Healthcare AI’s slow progress from concept to clinic: an ‘inconvenient truth’

Few healthcare AI models introduced in the medical literature during the present AI research boom can be used in actual patient care.

This “inconvenient truth” deserves attention, according to the authors of a paper fleshing out the disconnect between the technology’s highly publicized potential and its paltry use in medical practice to date.

The senior author of the paper, which is running in npj Digital Medicine, is Leo Anthony Celi, MD, MPH, MSc, who is a principal research scientist at MIT, a staff physician at Beth Israel Deaconess Medical Center and an associate professor at Harvard Medical School.

Celi and colleagues identify two main reasons for AI’s lack of penetration in healthcare beyond research settings.

One, the innovations can’t do much on their own to change clinicians’ established ways of working.

“A complex web of ingrained political and economic factors as well as the proximal influence of medical practice norms and commercial interests determine the way healthcare is delivered,” the authors explain. “Simply adding AI applications to a fragmented system will not create sustainable change.”

And two, most provider organizations don’t have the kind of data infrastructure it would take to train algorithms for serving vast and varied populations.

The tools would need to both fit local practice patterns and operate consistently, the authors emphasize, even for patient subgroups whose characteristics were underrepresented in training datasets.

The hurdles don’t end there. Celi and colleagues point to widespread dissatisfaction among clinicians with EMRs, which not infrequently translates into incomplete entry of germane health data. Health data, and lots of it, is of course the lifeblood of usable healthcare AI.

Meanwhile, even if efforts to change the underlying EMR-averse culture were to succeed, data integration and interoperability among and between different providers remains more goal than process.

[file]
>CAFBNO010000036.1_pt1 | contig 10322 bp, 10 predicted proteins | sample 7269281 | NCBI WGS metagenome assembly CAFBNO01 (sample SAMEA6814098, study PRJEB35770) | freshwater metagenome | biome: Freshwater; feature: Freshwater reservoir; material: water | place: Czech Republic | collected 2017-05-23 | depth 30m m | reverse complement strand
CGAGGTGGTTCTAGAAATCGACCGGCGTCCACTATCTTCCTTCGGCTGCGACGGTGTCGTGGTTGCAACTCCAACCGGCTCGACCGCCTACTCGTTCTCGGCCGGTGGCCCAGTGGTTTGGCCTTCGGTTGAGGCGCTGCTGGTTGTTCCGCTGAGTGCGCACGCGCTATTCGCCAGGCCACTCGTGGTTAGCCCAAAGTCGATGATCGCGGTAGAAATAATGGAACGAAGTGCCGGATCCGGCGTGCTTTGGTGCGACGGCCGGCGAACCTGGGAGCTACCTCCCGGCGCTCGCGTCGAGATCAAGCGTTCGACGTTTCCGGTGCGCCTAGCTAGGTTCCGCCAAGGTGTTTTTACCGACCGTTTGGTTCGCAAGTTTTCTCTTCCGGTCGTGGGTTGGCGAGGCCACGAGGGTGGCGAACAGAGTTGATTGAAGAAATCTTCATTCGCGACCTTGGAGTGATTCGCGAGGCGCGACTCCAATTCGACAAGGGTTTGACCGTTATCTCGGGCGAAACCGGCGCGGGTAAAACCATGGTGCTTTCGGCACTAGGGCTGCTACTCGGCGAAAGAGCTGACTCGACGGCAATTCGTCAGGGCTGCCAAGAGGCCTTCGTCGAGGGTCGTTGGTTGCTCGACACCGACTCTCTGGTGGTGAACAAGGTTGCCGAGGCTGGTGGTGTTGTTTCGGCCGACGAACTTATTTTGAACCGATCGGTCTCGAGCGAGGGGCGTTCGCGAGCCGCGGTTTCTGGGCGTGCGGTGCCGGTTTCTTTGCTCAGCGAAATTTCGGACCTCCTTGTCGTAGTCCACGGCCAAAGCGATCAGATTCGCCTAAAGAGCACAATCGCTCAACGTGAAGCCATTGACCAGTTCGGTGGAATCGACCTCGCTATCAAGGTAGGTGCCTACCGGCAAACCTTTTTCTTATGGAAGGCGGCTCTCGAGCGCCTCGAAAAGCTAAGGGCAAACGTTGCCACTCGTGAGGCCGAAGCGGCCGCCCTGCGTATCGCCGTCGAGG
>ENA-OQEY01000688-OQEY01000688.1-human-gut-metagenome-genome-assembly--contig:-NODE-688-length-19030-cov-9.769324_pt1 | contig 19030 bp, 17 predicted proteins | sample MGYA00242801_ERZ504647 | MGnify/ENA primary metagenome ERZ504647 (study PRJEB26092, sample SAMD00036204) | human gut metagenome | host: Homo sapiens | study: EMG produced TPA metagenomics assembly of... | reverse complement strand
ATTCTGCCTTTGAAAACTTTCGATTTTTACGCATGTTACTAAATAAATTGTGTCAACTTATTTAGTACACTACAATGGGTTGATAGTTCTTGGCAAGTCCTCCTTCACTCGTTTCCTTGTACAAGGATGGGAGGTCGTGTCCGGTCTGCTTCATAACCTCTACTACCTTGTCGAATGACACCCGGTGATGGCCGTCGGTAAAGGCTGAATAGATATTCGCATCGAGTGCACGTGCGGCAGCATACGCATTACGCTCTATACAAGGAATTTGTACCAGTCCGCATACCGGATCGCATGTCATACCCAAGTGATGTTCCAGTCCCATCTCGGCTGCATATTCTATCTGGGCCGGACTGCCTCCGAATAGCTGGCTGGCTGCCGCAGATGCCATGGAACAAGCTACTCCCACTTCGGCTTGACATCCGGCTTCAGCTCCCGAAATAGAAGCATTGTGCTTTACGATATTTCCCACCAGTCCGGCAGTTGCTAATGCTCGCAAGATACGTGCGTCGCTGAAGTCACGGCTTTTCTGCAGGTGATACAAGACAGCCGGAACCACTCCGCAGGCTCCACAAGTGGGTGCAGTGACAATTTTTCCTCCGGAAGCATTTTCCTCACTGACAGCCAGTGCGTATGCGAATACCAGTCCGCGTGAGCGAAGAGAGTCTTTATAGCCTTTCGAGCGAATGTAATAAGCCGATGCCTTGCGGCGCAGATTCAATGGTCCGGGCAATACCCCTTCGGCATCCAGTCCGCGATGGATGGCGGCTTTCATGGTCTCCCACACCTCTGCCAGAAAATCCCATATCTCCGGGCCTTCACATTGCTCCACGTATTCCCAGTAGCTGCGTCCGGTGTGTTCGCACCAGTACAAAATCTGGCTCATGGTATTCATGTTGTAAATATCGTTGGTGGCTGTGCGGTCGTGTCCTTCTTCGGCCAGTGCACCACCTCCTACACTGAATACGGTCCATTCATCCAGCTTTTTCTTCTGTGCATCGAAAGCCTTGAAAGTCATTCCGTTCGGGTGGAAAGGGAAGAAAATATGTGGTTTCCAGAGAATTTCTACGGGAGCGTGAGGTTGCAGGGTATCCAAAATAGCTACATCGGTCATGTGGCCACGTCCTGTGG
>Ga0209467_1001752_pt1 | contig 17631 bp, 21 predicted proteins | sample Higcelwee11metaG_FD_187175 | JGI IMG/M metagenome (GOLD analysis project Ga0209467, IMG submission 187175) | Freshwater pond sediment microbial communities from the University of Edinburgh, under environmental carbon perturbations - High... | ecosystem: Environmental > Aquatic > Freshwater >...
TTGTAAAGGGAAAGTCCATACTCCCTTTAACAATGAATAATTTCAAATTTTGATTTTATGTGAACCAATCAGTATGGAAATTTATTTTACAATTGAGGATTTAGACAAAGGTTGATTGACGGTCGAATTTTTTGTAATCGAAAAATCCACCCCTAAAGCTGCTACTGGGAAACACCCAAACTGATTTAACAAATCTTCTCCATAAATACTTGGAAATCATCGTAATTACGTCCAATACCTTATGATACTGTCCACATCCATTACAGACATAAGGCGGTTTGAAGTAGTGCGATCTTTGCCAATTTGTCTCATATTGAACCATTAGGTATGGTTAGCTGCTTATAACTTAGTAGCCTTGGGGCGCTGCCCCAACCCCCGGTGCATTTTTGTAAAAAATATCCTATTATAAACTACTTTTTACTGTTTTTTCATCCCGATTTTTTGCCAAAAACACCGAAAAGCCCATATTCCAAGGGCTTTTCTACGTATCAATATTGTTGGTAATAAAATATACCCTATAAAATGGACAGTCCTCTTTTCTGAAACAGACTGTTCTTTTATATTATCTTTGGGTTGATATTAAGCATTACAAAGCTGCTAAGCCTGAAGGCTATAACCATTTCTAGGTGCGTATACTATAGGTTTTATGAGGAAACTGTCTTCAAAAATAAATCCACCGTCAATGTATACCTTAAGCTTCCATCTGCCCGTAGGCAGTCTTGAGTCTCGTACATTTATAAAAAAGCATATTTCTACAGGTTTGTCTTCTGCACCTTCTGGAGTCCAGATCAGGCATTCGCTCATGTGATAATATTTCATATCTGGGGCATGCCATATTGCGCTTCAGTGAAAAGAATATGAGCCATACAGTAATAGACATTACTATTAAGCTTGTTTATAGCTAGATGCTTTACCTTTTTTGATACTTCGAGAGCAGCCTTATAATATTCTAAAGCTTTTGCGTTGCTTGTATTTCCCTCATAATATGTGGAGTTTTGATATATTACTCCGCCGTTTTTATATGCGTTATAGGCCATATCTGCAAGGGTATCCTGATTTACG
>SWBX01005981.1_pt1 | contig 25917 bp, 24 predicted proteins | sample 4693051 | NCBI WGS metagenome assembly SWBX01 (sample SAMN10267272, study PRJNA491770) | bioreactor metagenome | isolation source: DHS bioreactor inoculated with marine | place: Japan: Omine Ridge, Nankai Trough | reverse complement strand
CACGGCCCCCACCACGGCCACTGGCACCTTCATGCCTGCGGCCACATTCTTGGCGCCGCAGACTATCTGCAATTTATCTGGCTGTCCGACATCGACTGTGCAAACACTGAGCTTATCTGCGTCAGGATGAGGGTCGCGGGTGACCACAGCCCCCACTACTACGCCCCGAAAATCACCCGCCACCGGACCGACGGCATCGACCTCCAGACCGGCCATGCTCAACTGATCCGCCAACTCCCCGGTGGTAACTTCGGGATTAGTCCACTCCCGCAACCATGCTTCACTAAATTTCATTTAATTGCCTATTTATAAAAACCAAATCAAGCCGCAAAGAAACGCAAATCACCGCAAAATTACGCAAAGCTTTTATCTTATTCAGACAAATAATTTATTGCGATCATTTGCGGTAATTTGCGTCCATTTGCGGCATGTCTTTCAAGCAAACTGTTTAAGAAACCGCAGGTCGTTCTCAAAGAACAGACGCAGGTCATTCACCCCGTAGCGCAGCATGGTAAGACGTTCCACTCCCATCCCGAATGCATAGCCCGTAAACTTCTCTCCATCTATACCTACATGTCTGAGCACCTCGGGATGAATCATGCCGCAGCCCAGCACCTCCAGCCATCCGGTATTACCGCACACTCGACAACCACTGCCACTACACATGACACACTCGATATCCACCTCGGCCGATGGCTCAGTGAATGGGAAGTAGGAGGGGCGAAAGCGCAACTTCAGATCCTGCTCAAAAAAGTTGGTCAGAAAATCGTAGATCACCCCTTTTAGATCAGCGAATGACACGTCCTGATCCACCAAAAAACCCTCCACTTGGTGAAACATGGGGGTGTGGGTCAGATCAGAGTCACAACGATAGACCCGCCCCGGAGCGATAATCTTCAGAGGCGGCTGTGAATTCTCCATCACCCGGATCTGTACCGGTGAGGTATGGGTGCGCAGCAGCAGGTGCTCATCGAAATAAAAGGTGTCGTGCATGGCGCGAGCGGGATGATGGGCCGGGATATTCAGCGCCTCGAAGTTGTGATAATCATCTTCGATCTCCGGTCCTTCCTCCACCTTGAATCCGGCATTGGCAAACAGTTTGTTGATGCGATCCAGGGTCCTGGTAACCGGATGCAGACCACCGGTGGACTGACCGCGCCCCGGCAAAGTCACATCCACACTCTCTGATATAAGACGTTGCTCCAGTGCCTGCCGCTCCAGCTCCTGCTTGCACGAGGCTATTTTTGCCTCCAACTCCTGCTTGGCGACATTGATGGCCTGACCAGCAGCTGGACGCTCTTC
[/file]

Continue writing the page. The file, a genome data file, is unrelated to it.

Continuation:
Other snags the authors describe include basic yet still unanswered questions about health data—who owns it, who’s responsible for it and who can use it—as well as widespread worries around data privacy and security.

Tackling these questions and concerns will require hashing them out in the public square and getting them addressed by policymakers.  

“The specific path forward,” Celi and colleagues write, “will depend on the degree of a social compact around healthcare itself as a public good, the tolerance to public-private partnership and, crucially, the public’s trust in both governments and the private sector to treat their healthcare data with due care and attention in the face of both commercial and political perverse incentives.”

On the bullish side, the growth of affordable cloud computing has been a boon to small and medium-sized tech companies as well as the giants, opening doors for innovators in many corners of healthcare, the authors point out.

“Now that the growth of cloud computing in the broader economy has bridged the computing gap, the opportunity exists to both transform population health and realize the potential of AI” in healthcare, they write.

To get there from here, Celi et al. conclude, governments must be willing to “foster a productive resolution to issues of ownership of healthcare data through a process that necessarily transcends election cycles and overcomes or co-opts the vested interests that maintain the status quo—a tall order.”

Without such a shift in the public and political will, they predict, “opportunities for AI in healthcare will remain just that—opportunities.”